Artist’s impression of the proposed Square Kilometre Array site in Austrialia (Courtesy: Swinburne Astronomy Productions)
By Michael Banks
Is southern Africa a step nearer to hosting the Square Kilometre Array (SKA)? That is what an unconfirmed report in the Sydney Morning Herald is suggesting.
SKA, costing €1.5bn, is a massive next-generation radio-astronomy facility consisting of around 2000–3000 linked antennas that will probe the first 100 million years after the Big Bang for clues about galaxy evolution, dark matter and dark energy. Two rival bids are going head to head to host the telescope: one led by Australia and the other by South Africa.
Last month, an independent SKA site advisory committee sent its evaluation report and site-selection recommendation to SKA’s board of directors. The report was not published and only a vague press release was issued stating that a recommendation had been made. Since then, members of SKA have been tight-lipped about which bid may have got the thumbs up from the committee.
However, according to the report today in the Sydney Morning Herald, the site advisory committee has opted for southern Africa. “Australia, in a joint bid with New Zealand, has failed to convince an expert panel it offers a superior location for the project,” the report says.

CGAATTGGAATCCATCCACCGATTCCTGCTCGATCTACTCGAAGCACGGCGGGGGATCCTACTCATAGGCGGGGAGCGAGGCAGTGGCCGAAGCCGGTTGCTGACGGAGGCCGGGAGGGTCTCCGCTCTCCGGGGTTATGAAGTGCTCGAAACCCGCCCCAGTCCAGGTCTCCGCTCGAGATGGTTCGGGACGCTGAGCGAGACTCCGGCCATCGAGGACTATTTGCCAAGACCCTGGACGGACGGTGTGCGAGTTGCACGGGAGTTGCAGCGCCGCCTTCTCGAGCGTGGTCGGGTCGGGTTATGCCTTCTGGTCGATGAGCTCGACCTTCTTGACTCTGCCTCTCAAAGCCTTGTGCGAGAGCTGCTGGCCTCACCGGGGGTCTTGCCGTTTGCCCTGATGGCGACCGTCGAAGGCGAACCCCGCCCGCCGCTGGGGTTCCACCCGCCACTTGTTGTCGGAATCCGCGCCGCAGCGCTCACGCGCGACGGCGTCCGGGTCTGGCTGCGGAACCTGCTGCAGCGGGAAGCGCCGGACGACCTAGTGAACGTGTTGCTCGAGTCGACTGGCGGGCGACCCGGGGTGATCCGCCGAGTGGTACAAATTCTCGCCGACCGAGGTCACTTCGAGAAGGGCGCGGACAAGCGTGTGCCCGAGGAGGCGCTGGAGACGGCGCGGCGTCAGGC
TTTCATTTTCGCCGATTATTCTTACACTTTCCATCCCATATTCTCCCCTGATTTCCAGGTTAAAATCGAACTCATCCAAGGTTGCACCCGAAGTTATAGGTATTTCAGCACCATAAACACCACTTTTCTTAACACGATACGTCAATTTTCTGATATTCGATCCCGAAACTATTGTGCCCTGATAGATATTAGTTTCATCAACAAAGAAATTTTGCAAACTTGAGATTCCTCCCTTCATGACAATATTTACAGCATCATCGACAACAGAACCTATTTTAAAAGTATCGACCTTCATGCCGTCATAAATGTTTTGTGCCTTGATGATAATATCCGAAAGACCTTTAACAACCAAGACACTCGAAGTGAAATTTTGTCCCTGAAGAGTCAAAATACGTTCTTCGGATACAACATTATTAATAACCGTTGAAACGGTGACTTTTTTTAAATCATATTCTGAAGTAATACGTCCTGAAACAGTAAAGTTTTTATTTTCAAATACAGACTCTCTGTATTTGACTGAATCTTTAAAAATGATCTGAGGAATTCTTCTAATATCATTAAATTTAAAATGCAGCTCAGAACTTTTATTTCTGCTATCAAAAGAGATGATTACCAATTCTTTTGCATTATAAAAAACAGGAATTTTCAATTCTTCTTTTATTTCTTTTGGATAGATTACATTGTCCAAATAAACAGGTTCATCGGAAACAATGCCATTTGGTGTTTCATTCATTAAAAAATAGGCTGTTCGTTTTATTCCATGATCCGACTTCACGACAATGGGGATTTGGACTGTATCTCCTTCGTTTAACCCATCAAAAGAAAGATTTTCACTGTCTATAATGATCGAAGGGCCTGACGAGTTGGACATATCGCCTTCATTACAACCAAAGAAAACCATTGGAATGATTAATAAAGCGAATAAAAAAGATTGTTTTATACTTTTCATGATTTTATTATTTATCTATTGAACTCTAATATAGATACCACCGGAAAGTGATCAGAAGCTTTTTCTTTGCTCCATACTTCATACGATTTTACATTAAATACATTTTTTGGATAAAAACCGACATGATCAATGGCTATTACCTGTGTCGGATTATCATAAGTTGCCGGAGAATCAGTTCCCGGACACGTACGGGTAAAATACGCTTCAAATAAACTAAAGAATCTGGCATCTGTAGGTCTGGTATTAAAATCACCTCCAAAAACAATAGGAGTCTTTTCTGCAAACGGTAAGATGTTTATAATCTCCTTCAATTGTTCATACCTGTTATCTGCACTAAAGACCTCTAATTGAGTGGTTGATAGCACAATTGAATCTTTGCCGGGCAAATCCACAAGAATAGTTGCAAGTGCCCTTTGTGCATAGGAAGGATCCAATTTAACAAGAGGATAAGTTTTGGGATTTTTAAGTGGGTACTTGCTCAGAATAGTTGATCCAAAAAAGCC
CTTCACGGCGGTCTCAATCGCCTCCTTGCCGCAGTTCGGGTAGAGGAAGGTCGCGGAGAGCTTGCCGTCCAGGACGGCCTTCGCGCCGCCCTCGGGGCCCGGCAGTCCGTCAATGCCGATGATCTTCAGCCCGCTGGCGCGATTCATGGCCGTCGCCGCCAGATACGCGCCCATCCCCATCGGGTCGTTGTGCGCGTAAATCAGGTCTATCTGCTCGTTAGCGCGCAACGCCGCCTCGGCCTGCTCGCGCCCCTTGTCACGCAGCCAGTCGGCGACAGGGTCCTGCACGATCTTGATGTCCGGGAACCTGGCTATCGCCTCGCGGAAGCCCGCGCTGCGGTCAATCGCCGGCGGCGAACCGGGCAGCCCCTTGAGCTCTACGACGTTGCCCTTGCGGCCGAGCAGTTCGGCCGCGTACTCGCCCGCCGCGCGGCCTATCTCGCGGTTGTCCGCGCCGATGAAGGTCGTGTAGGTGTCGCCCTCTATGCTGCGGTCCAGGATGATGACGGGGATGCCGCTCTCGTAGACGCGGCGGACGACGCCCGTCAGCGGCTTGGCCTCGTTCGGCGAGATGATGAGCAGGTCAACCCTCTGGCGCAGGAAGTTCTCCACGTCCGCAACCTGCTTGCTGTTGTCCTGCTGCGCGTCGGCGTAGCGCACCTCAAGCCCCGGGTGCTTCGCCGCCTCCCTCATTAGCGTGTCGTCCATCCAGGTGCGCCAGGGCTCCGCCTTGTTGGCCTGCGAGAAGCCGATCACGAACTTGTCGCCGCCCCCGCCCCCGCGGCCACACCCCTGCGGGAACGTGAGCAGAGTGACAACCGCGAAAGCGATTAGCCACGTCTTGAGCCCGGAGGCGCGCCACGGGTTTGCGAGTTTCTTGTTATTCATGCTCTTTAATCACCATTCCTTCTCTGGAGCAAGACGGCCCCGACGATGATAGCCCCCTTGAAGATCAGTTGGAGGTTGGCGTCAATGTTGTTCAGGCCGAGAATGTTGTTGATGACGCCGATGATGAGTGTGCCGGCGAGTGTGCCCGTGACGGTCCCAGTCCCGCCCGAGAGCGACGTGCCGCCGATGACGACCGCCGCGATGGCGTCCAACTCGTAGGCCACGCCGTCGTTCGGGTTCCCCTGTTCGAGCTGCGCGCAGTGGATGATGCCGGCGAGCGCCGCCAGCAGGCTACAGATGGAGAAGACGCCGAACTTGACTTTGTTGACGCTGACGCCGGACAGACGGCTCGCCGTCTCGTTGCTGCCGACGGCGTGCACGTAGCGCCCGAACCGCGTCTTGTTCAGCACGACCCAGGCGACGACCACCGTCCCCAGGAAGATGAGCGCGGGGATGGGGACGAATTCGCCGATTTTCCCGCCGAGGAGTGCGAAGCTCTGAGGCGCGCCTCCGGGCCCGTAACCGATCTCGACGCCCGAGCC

Indeed, the rumour mill for a winning southern Africa bid was already set in motion late last month when African ambassadors meeting in Beijing issued a statement calling on the SKA organization to build the telescope “on the site recommended by the independent SKA site advisory committee”. The statement inferred that the South Africa-led bid had won the recommendation of the site committee. However, within a few hours of being posted on the press site AlphaGalileo the statement was taken down.
That is not the only recent SKA-related incident. A few days after the withdrawal of the press release, a server managing documents for SKA was apparently breached. However, according to Colin Greenwood, company secretary of the SKA Organisation, only “links to publicly available documents, such as the SKA research papers, were affected”.
The site advisory committee does not have the final say in where SKA will be sited. That will come when the seven members of the SKA organization – which includes China, Italy and the UK – meet in “late March or early April” to consider the report’s conclusions and make a decision about the location of the site. Only by then will we know for sure whether SKA is heading to southern Africa.